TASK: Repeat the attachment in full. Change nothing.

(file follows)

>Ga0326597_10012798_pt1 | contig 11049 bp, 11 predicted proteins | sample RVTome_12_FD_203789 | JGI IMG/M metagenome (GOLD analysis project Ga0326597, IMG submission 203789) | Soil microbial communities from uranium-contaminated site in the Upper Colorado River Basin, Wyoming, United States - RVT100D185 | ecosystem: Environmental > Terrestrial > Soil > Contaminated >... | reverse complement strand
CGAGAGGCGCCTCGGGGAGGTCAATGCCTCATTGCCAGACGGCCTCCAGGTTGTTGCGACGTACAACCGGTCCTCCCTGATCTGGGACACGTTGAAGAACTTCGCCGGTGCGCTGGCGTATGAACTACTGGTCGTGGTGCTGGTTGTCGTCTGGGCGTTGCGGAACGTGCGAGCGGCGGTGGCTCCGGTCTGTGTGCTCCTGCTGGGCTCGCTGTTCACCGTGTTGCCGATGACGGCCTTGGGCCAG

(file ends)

>Ga0326597_10012798_pt1 | contig 11049 bp, 11 predicted proteins | sample RVTome_12_FD_203789 | JGI IMG/M metagenome (GOLD analysis project Ga0326597, IMG submission 203789) | Soil microbial communities from uranium-contaminated site in the Upper Colorado River Basin, Wyoming, United States - RVT100D185 | ecosystem: Environmental > Terrestrial > Soil > Contaminated >... | reverse complement strand
CGAGAGGCGCCTCGGGGAGGTCAATGCCTCATTGCCAGACGGCCTCCAGGTTGTTGCGACGTACAACCGGTCCTCCCTGATCTGGGACACGTTGAAGAACTTCGCCGGTGCGCTGGCGTATGAACTACTGGTCGTGGTGCTGGTTGTCGTCTGGGCGTTGCGGAACGTGCGAGCGGCGGTGGCTCCGGTCTGTGTGCTCCTGCTGGGCTCGCTGTTCACCGTGTTGCCGATGACGGCCTTGGGCCAG